Ummah Finance and Yielders were standout launches in the UK for Islamic finance but the question remains how these companies might make an impact in Europe outside of the UK without access to passporting entitlements.

In terms of the property market, according to JLL, overall investment in the Irish commercial property market exceeded EUR1.3 billion (US$1.53 billion) with the total volume for 2017 likely to reach EUR2-2.5 billion (US$2.36-2.95 billion). While substantially down from 2016’s high of EUR4.5 billion (US$5.3 billion), vacancy rates in the Dublin office market are still running at 7.4%, only just over 4% in the Dublin 2/4 Grade A office market, with 4.1 million square feet of office accommodation under construction and the total takeup for 2017 expected to exceed three million square feet.

Proposals have been brought forward, as part of the government’s strategy, for significant changes to planning and development laws to allow construction of high-rise developments with shared services in the city center. The proposals aim to develop the buildto-rent sector with a review of the limits on urban heights to permit more high-rise development.

Preview of 2018

The prospect of a customs border with Northern Ireland remains a concern for the Republic of Ireland and Northern Ireland, as do concerns for the agriculture and export markets. However, sectors such as financial services continue to flourish and decisions on the relocation of the European Medicines Agency and European Banking Authority from London are awaited from the European Commission at the time of writing. Dublin is one of the key candidates in the mix for these prestigious institutions. Further relocation activity and announcements will continue into 2018 as the terms of the Brexit negotiations are ironed out between London and EU member states.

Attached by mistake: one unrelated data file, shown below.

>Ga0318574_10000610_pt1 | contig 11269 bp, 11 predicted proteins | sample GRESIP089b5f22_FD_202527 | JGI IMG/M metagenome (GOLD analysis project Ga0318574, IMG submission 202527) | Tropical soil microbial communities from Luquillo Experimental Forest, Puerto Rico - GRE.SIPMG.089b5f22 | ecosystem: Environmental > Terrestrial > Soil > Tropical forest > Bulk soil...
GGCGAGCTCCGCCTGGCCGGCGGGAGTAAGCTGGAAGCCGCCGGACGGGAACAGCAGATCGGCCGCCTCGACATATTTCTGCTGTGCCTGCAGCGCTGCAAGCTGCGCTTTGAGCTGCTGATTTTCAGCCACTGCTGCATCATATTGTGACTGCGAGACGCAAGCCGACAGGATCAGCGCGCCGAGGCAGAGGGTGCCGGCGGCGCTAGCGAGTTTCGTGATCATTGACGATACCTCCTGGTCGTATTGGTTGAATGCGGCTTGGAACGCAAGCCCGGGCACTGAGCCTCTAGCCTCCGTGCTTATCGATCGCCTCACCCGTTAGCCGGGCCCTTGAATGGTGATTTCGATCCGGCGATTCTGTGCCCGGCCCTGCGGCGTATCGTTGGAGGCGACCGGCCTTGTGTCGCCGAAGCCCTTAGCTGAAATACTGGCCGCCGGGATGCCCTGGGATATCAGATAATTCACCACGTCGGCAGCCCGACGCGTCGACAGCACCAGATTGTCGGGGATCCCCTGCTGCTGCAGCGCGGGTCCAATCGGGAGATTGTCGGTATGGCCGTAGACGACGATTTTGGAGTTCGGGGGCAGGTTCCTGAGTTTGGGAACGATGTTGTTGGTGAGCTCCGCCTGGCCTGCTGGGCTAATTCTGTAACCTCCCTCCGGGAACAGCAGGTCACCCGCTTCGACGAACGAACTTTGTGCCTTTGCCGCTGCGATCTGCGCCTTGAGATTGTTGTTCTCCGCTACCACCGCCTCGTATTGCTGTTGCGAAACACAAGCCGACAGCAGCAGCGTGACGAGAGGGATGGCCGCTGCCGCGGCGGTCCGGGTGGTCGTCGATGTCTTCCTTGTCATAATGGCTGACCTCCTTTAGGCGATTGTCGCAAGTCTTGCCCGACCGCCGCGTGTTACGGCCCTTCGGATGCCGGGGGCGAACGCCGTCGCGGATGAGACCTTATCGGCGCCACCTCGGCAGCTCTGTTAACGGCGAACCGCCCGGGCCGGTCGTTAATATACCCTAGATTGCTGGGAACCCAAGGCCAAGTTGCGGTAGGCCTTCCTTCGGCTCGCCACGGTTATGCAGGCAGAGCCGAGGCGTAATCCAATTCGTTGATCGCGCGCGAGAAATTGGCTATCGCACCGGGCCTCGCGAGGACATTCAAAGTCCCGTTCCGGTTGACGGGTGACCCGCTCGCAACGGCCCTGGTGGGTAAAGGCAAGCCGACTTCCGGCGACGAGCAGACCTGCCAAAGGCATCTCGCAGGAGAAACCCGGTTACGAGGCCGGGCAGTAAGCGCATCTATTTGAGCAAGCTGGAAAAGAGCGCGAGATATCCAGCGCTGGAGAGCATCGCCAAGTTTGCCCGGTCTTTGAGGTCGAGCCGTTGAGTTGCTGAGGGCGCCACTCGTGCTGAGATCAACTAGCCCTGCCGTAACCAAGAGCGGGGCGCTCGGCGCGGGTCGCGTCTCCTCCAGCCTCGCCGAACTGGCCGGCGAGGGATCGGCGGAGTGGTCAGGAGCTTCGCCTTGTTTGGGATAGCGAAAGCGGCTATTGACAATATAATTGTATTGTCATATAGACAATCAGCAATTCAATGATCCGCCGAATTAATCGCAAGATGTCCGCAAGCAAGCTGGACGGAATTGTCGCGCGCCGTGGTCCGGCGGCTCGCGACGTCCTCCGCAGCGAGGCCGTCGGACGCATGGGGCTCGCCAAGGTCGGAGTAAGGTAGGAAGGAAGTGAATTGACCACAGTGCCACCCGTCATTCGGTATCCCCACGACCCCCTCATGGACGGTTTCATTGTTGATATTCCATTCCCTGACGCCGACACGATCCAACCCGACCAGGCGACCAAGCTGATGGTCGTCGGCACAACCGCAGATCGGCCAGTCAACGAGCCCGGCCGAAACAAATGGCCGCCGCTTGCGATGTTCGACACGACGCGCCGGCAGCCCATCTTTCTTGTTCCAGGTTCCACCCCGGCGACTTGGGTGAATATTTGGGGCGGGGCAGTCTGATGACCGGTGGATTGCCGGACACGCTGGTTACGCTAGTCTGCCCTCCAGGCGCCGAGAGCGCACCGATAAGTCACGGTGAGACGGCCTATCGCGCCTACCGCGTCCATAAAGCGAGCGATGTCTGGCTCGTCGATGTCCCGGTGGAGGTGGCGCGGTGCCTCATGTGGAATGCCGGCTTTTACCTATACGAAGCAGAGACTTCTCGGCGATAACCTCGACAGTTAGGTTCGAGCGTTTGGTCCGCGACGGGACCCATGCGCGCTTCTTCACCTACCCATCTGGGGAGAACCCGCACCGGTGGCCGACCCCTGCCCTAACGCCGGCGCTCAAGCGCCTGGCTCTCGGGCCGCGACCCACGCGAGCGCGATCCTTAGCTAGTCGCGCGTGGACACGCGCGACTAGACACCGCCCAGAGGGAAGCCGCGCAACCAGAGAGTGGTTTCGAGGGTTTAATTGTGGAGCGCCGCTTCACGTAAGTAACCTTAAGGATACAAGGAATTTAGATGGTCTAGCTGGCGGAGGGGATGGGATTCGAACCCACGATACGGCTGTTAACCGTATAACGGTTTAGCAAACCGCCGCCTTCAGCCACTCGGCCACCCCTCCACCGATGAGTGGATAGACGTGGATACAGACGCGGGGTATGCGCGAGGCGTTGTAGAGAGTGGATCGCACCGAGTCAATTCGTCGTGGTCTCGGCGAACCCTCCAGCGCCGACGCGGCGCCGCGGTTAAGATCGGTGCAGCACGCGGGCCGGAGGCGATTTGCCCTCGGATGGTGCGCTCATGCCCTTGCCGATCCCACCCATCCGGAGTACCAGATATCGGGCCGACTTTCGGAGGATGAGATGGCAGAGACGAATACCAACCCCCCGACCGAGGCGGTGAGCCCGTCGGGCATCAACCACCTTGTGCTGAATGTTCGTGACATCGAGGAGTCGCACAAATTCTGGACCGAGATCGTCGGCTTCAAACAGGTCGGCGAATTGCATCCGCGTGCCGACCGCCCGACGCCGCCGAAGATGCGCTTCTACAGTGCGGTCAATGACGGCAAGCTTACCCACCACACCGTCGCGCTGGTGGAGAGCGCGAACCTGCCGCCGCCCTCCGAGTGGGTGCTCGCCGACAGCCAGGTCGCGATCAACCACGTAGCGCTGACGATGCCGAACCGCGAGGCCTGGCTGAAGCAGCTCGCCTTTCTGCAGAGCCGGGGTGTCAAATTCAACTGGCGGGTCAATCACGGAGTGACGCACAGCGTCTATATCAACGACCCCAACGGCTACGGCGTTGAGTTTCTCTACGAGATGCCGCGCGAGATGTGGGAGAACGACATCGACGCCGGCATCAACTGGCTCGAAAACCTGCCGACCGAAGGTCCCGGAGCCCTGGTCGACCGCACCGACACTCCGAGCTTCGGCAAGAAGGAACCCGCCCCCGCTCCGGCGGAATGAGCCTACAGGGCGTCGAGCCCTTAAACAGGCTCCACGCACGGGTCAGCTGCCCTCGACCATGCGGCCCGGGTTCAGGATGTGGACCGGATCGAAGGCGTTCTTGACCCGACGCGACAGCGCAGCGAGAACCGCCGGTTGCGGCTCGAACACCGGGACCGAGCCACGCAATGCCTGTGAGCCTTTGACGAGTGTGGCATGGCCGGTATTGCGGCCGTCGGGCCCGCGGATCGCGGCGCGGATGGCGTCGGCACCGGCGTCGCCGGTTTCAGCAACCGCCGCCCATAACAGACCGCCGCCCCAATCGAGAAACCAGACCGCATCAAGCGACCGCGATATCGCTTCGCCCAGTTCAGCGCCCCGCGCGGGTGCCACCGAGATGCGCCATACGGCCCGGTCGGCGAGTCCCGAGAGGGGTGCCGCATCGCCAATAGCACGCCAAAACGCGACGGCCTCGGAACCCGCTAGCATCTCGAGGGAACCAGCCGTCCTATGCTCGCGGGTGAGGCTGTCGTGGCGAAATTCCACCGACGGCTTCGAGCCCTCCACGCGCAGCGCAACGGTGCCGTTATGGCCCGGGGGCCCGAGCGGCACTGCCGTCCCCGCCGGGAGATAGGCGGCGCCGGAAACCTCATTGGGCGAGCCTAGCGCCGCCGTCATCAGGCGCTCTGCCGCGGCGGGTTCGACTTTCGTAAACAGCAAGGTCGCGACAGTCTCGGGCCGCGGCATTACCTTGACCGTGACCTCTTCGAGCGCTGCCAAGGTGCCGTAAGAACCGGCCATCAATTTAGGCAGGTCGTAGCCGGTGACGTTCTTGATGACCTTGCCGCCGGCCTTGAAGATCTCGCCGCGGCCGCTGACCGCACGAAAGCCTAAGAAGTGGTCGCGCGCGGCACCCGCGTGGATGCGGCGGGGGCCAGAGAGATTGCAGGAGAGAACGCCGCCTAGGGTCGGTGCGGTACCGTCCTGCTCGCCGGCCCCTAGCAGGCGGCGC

Opportunities abound for Islamic finance in Ireland. Commercial property is enjoying a resurgence with internationally renowned tenants and landmark properties available for acquisition, a range of PPP projects underway and interesting prospects for social housing projects and equity investment in the property sector. All of the above accompanied by a renewed interest in Islamic finance will hopefully yield progress for the sector in Ireland in 2018.

Ireland as a location in Europe bears the most striking similarities to the UK and remains a key alternative jurisdiction in the EU for companies and institutions to maintain their EU presence. Its strengths include being an English-speaking, common law jurisdiction, with an established and familiar legislative framework in terms of company legislation, a system of property registration and property rights. It has long established a legislation framework which facilitates equal taxation treatment for certain Shariah compliant structures and a highly developed financial industry with a skilled professional workforce and extensive fintech and technology infrastructure.

Conclusion

Ireland has been on the verge of establishing itself as a key jurisdiction for Islamic finance in the EU for a number of years and perhaps Brexit will provide the necessary impetus for institutions and Middle Eastern investors to look beyond London and the UK. We are currently working on a number of interesting projects which may contribute to the advancement of Islamic finance in Ireland.